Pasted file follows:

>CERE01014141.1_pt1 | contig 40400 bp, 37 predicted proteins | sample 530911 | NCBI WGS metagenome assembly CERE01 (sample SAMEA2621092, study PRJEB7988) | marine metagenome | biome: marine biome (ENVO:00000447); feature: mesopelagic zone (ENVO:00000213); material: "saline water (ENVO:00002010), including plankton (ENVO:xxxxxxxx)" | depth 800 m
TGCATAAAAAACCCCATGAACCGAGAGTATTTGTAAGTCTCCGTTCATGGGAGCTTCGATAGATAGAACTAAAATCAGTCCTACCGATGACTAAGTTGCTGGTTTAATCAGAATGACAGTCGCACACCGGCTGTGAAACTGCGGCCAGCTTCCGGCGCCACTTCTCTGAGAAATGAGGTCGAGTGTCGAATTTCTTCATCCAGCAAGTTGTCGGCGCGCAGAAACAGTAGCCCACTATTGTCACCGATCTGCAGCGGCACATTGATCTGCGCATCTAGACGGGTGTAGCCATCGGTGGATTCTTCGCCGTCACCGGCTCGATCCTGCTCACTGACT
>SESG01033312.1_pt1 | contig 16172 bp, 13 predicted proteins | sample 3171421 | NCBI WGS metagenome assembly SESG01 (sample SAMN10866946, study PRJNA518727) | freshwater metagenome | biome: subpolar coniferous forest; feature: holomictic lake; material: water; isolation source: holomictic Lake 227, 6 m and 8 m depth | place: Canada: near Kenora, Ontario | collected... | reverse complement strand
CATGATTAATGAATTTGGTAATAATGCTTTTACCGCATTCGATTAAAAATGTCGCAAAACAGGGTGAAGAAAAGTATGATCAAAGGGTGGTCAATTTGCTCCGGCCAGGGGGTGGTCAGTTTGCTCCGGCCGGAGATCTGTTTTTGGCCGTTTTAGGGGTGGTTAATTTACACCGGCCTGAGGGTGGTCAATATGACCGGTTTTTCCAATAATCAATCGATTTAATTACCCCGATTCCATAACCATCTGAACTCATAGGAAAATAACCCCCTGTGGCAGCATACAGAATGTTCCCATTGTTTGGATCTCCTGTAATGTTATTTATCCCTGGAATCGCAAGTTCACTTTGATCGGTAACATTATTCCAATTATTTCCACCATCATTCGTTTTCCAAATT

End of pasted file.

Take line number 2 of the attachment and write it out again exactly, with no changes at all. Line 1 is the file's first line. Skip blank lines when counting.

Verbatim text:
TGCATAAAAAACCCCATGAACCGAGAGTATTTGTAAGTCTCCGTTCATGGGAGCTTCGATAGATAGAACTAAAATCAGTCCTACCGATGACTAAGTTGCTGGTTTAATCAGAATGACAGTCGCACACCGGCTGTGAAACTGCGGCCAGCTTCCGGCGCCACTTCTCTGAGAAATGAGGTCGAGTGTCGAATTTCTTCATCCAGCAAGTTGTCGGCGCGCAGAAACAGTAGCCCACTATTGTCACCGATCTGCAGCGGCACATTGATCTGCGCATCTAGACGGGTGTAGCCATCGGTGGATTCTTCGCCGTCACCGGCTCGATCCTGCTCACTGACT